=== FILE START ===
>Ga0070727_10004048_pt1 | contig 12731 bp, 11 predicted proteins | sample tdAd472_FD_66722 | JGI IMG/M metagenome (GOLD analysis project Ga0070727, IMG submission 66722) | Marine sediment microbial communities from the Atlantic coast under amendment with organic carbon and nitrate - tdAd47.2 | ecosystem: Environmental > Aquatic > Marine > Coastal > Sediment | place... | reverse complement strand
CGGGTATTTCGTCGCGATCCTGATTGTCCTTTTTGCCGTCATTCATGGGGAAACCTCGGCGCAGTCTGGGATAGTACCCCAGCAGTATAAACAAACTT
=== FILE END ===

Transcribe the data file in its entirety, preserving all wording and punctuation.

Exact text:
>Ga0070727_10004048_pt1 | contig 12731 bp, 11 predicted proteins | sample tdAd472_FD_66722 | JGI IMG/M metagenome (GOLD analysis project Ga0070727, IMG submission 66722) | Marine sediment microbial communities from the Atlantic coast under amendment with organic carbon and nitrate - tdAd47.2 | ecosystem: Environmental > Aquatic > Marine > Coastal > Sediment | place... | reverse complement strand
CGGGTATTTCGTCGCGATCCTGATTGTCCTTTTTGCCGTCATTCATGGGGAAACCTCGGCGCAGTCTGGGATAGTACCCCAGCAGTATAAACAAACTT